61                                    CR, LF, CRLF, ANYCRLF, or ANY
62    
63                     The following options output 1 for true or zero for false:
64    
65                       jit        just-in-time support is available
66                       pcre16     the 16-bit library was built
67                       pcre8      the 8-bit library was built
68                       ucp        Unicode property support is available
69                       utf        UTF-8 and/or UTF-16 support is available
70    
71           -d        Behave as if each pattern has the /D  (debug)  modifier;  the
72                     internal  form  and information about the compiled pattern is
73                     output after compilation; -d is equivalent to -b -i.
74    
75           -dfa      Behave as if each data line contains the \D escape  sequence;
76                     this    causes    the    alternative    matching    function,
77                     pcre[16]_dfa_exec(), to  be  used  instead  of  the  standard
78                     pcre[16]_exec() function (more detail is given below).
79    
80           -help     Output a brief summary these options and then exit.
81    
82           -i        Behave  as  if  each pattern has the /I modifier; information
83                     about the compiled pattern is given after compilation.
84    
85           -M        Behave as if each data line contains the \M escape  sequence;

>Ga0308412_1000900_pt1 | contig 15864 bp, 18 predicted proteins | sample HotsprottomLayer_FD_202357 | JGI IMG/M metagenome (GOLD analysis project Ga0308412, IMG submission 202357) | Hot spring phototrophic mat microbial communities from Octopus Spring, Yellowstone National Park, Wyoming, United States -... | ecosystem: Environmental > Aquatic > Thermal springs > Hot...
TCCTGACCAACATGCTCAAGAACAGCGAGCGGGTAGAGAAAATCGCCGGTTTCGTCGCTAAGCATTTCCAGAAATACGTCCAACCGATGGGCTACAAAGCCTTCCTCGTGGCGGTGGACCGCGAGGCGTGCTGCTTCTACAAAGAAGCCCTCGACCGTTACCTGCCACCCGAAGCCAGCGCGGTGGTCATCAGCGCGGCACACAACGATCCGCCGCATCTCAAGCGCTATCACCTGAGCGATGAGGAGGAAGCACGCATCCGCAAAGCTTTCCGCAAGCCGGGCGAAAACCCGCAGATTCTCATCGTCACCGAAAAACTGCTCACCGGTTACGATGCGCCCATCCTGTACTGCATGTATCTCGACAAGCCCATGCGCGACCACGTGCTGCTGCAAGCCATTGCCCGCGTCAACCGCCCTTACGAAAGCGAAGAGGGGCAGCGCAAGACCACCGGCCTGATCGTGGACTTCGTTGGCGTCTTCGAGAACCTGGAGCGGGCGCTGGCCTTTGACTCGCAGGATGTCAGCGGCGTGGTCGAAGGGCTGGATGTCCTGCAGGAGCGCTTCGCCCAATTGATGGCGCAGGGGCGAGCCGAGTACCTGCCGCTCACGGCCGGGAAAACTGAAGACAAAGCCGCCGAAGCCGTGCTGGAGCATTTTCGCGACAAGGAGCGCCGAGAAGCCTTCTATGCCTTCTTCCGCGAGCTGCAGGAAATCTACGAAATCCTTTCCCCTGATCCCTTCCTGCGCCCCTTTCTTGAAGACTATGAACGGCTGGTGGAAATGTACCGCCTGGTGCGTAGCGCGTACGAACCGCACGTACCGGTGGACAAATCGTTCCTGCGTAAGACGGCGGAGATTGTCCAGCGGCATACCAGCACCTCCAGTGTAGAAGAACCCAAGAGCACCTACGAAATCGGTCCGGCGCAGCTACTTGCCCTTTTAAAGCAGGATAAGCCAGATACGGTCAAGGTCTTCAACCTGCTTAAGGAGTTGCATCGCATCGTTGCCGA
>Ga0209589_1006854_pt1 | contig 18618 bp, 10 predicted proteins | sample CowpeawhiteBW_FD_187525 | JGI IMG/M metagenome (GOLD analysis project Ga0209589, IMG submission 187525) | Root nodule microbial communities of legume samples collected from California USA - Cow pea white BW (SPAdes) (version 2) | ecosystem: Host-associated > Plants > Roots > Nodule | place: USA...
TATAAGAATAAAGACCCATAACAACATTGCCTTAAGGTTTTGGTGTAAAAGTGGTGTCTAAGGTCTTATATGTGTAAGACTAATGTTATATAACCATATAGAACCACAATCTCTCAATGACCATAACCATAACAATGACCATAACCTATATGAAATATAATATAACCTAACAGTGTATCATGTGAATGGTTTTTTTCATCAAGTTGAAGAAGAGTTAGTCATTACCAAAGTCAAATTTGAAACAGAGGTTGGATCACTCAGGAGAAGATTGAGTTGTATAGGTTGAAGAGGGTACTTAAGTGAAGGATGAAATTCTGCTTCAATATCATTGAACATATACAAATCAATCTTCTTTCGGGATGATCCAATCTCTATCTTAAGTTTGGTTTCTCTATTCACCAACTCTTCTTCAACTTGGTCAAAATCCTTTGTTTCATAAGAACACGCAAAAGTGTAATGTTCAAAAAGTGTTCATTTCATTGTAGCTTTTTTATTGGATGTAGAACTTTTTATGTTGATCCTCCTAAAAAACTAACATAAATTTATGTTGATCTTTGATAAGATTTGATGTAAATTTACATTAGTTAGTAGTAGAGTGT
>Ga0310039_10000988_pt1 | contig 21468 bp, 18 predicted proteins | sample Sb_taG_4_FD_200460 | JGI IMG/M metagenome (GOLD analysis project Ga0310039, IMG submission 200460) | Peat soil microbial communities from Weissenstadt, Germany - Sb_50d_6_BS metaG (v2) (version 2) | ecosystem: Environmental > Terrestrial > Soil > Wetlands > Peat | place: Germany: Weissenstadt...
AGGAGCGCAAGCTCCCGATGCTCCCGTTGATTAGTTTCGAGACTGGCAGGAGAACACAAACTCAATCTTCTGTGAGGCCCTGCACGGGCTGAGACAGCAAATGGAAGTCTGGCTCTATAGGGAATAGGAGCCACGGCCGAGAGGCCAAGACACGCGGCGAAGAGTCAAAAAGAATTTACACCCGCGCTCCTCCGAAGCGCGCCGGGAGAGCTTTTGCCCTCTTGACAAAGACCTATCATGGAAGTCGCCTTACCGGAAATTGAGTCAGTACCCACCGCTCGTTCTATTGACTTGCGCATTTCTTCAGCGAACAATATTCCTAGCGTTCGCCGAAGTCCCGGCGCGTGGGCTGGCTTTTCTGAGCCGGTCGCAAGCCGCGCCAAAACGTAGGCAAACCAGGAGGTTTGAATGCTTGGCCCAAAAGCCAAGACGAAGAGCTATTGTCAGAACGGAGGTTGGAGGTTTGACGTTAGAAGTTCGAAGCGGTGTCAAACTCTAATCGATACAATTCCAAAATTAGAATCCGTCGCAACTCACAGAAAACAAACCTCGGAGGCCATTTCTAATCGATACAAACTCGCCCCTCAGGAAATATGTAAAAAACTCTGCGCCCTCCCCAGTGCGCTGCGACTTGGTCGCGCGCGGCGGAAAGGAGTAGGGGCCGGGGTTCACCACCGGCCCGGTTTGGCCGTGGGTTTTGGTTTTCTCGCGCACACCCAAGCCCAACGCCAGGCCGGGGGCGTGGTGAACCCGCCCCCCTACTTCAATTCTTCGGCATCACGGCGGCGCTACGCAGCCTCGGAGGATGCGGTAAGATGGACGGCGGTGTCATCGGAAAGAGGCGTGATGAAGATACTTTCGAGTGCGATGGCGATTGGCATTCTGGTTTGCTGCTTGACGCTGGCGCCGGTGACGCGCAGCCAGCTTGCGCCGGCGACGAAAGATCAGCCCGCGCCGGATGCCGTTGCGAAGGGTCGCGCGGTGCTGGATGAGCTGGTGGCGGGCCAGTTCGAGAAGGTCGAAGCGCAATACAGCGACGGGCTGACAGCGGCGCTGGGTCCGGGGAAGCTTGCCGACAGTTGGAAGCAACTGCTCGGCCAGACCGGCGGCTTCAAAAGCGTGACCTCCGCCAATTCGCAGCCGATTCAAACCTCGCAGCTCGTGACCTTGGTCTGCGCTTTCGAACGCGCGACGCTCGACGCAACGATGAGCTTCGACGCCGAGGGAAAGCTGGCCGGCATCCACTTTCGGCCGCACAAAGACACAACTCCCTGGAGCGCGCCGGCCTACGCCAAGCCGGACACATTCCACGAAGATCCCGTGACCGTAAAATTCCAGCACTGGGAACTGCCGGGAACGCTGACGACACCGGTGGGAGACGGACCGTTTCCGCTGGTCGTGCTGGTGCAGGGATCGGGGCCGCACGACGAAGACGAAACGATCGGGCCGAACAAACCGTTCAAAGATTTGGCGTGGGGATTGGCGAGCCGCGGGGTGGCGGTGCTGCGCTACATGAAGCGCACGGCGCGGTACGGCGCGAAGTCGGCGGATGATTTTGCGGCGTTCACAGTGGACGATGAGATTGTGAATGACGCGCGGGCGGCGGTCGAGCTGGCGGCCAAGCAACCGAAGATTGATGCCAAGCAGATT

86                     this  causes  PCRE  to  discover  the minimum MATCH_LIMIT and
87                     MATCH_LIMIT_RECURSION  settings  by  calling  pcre[16]_exec()
88                     repeatedly with different limits.
89    
90           -m        Output  the  size  of each compiled pattern after it has been
91                     compiled. This is equivalent to adding  /M  to  each  regular
92                     expression. The size is given in bytes for both libraries.
93    
94           -o osize  Set  the number of elements in the output vector that is used
95                     when calling pcre[16]_exec()  or  pcre[16]_dfa_exec()  to  be
96                     osize.  The  default value is 45, which is enough for 14 cap-
97                     turing subexpressions for  pcre[16]_exec()  or  22  different
98                     matches  for  pcre[16]_dfa_exec().   The  vector  size can be
99                     changed for individual matching calls by including \O in  the
100                     data line (see below).
101    
102           -p        Behave  as  if  each  pattern  has the /P modifier; the POSIX
103                     wrapper API is used to call PCRE. None of the  other  options
104                     has  any  effect when -p is set. This option can be used only
105                     with the 8-bit library.
106    
107           -q        Do not output the version number of pcretest at the start  of
108                     execution.
109    
110           -S size   On  Unix-like  systems, set the size of the run-time stack to
111                     size megabytes.
112    
113           -s or -s+ Behave as if each pattern  has  the  /S  modifier;  in  other
114                     words,  force each pattern to be studied. If -s+ is used, the